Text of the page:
Weight loss supplements are defined as herbal or nutrient-based products intended to produce weight loss, typically by suppressing appetite, increasing metabolism, or affecting fat absorption.
Caffeine is often used in marketing these supplements but is not considered an ingredient; it has no effect on weight beyond its mild diuretic action (referring to the kidneys’ ability to expel water).
There exists little evidence to support their effectiveness and safety. Most dietary supplements for weight loss remain unregulated and unevaluated by government agencies.
Most over-the-counter slimming aids work at best very modestly or have potentially harmful side effects. Many “health food store” employees suggest St John’s Wort may be effective for some individuals without mentioning potential dangers or side effects.
Researches have been done with weight loss supplements.
The consequences of these trends are dire, placing both physical and psychological strain on those affected. Obesity can lead to elevated blood pressure, Type 2 diabetes, coronary heart disease, stroke, and cancer, increasing the likelihood of early death by one-third or more. Psychological consequences include depression, anxiety, and low self-esteem.
Sufferers of obesity may seek out weight loss supplements in their quest to shed some excess weight; however, very few supplements have significant scientific evidence proving their effectiveness. There is also potential for harm if consumers choose the wrong supplement or do not follow dosage instructions correctly (e.g., an increased risk of cardiovascular disease). A new study has found that users of weight supplements are twice as likely to suffer from depression as those who do not use them.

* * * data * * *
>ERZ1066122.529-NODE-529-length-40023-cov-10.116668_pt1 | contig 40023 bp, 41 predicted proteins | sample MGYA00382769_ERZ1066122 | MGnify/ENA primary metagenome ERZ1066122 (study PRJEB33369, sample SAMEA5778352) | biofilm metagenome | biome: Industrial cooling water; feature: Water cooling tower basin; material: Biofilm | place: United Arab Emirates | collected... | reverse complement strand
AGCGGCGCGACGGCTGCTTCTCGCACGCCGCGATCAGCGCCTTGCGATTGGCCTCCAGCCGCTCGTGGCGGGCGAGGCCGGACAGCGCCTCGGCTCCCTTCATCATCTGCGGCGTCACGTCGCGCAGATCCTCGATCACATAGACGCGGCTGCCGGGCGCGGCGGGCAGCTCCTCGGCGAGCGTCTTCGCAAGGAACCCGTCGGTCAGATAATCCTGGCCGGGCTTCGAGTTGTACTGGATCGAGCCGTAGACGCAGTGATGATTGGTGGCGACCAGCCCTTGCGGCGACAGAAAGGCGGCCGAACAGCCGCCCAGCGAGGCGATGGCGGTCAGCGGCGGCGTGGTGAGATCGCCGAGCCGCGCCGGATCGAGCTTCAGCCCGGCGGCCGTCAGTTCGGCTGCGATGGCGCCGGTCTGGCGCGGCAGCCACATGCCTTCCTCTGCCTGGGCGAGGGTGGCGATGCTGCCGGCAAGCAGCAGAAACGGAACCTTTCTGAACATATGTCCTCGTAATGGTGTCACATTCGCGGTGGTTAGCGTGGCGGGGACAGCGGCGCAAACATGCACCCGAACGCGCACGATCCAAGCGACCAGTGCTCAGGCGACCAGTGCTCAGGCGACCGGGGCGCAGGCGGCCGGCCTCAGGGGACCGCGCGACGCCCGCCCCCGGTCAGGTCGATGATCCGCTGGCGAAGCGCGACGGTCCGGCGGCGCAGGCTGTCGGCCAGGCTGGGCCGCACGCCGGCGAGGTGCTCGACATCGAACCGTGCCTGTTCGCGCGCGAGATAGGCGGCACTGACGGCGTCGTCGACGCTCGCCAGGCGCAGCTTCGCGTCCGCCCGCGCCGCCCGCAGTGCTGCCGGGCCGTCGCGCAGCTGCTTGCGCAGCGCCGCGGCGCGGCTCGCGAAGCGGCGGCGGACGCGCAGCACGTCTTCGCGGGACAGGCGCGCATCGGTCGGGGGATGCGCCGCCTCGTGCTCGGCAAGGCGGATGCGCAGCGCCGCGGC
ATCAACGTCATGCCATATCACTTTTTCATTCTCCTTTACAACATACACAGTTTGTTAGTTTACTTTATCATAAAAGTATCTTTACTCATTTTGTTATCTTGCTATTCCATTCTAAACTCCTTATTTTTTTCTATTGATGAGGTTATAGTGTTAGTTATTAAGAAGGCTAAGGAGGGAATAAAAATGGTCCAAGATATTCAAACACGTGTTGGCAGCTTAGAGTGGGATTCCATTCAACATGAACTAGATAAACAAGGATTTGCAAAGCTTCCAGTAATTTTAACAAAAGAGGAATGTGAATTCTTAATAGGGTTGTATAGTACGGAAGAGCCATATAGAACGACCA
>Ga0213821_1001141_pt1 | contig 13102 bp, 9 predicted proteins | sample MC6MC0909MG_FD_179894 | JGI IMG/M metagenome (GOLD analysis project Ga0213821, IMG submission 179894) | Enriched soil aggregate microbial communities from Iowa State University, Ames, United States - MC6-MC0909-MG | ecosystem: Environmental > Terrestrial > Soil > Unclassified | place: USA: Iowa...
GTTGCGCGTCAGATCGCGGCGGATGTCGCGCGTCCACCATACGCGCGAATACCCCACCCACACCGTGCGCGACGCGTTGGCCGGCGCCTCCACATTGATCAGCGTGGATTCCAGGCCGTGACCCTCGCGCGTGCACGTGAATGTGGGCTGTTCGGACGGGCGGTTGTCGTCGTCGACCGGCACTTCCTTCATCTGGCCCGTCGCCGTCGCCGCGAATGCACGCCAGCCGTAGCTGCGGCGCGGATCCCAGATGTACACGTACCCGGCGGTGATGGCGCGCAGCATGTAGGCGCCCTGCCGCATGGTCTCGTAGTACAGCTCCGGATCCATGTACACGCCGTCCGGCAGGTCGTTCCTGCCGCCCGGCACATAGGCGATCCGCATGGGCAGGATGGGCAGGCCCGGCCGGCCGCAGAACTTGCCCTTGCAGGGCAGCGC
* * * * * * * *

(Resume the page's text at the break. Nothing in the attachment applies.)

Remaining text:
This study, published online in the journal Public Health Nutrition, analyzed data from 807 adults (aged 19-64 years). These participants were surveyed regarding their supplement intake and had to report whether they suffered from clinical depression at any time during the previous 12 months. Participants’ body mass index levels were calculated using self-reported information on height and weight; obesity was defined as a BMI greater than or equal to 30 kg/m².
Approximately one-third of the sample (31%) reported taking supplements over the previous 28 days. There was an increased risk of having suffered from clinical depression among these users compared with non-users (odds ratio 2.09).
The risk was even more significant when the researchers analyzed only those who were obese. The increased risk of depression associated with supplement usage reached statistical significance (odds ratio 1.97). There is no link between supplement usage and depression among those with a healthy weight or overweight BMI.
7 tips before you buy weight loss supplements
Dropping pounds is tough, but you may have heard about weight loss supplements that can help make it easier. These products are sold online and at stores as pills, powders, drinks, and bars. But do they work? And are they safe to use? Here’s what you need to know.
1. Ask yourself if the product sounds too good to be true.